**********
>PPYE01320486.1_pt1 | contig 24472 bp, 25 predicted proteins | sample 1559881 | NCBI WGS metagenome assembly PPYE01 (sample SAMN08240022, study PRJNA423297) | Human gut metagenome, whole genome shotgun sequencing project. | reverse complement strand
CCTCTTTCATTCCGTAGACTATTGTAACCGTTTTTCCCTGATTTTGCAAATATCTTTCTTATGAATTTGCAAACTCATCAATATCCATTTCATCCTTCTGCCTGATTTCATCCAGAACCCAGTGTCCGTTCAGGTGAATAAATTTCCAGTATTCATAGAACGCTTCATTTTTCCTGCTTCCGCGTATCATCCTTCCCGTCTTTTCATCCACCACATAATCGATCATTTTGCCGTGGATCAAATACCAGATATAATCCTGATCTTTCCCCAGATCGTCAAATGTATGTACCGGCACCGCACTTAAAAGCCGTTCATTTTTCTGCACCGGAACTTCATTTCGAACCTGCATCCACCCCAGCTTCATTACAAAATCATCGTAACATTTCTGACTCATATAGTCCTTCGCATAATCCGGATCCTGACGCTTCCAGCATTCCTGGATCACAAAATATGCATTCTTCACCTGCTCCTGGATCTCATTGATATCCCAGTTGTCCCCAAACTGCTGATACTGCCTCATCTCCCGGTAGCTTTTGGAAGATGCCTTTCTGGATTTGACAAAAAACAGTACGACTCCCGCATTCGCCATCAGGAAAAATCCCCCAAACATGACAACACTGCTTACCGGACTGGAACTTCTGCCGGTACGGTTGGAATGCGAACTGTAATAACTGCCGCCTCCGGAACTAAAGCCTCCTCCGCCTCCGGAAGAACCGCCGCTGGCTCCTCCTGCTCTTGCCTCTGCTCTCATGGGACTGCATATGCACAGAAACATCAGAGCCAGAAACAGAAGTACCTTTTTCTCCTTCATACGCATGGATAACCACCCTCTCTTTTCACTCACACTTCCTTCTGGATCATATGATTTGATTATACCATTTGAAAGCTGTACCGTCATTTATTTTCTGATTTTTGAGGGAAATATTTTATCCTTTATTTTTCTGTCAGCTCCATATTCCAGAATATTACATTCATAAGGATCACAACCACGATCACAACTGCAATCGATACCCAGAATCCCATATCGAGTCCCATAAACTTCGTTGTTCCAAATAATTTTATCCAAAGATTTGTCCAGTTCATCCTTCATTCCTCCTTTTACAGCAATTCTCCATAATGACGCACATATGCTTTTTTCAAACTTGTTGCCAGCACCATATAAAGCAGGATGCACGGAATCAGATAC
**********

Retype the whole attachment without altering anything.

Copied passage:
>PPYE01320486.1_pt1 | contig 24472 bp, 25 predicted proteins | sample 1559881 | NCBI WGS metagenome assembly PPYE01 (sample SAMN08240022, study PRJNA423297) | Human gut metagenome, whole genome shotgun sequencing project. | reverse complement strand
CCTCTTTCATTCCGTAGACTATTGTAACCGTTTTTCCCTGATTTTGCAAATATCTTTCTTATGAATTTGCAAACTCATCAATATCCATTTCATCCTTCTGCCTGATTTCATCCAGAACCCAGTGTCCGTTCAGGTGAATAAATTTCCAGTATTCATAGAACGCTTCATTTTTCCTGCTTCCGCGTATCATCCTTCCCGTCTTTTCATCCACCACATAATCGATCATTTTGCCGTGGATCAAATACCAGATATAATCCTGATCTTTCCCCAGATCGTCAAATGTATGTACCGGCACCGCACTTAAAAGCCGTTCATTTTTCTGCACCGGAACTTCATTTCGAACCTGCATCCACCCCAGCTTCATTACAAAATCATCGTAACATTTCTGACTCATATAGTCCTTCGCATAATCCGGATCCTGACGCTTCCAGCATTCCTGGATCACAAAATATGCATTCTTCACCTGCTCCTGGATCTCATTGATATCCCAGTTGTCCCCAAACTGCTGATACTGCCTCATCTCCCGGTAGCTTTTGGAAGATGCCTTTCTGGATTTGACAAAAAACAGTACGACTCCCGCATTCGCCATCAGGAAAAATCCCCCAAACATGACAACACTGCTTACCGGACTGGAACTTCTGCCGGTACGGTTGGAATGCGAACTGTAATAACTGCCGCCTCCGGAACTAAAGCCTCCTCCGCCTCCGGAAGAACCGCCGCTGGCTCCTCCTGCTCTTGCCTCTGCTCTCATGGGACTGCATATGCACAGAAACATCAGAGCCAGAAACAGAAGTACCTTTTTCTCCTTCATACGCATGGATAACCACCCTCTCTTTTCACTCACACTTCCTTCTGGATCATATGATTTGATTATACCATTTGAAAGCTGTACCGTCATTTATTTTCTGATTTTTGAGGGAAATATTTTATCCTTTATTTTTCTGTCAGCTCCATATTCCAGAATATTACATTCATAAGGATCACAACCACGATCACAACTGCAATCGATACCCAGAATCCCATATCGAGTCCCATAAACTTCGTTGTTCCAAATAATTTTATCCAAAGATTTGTCCAGTTCATCCTTCATTCCTCCTTTTACAGCAATTCTCCATAATGACGCACATATGCTTTTTTCAAACTTGTTGCCAGCACCATATAAAGCAGGATGCACGGAATCAGATAC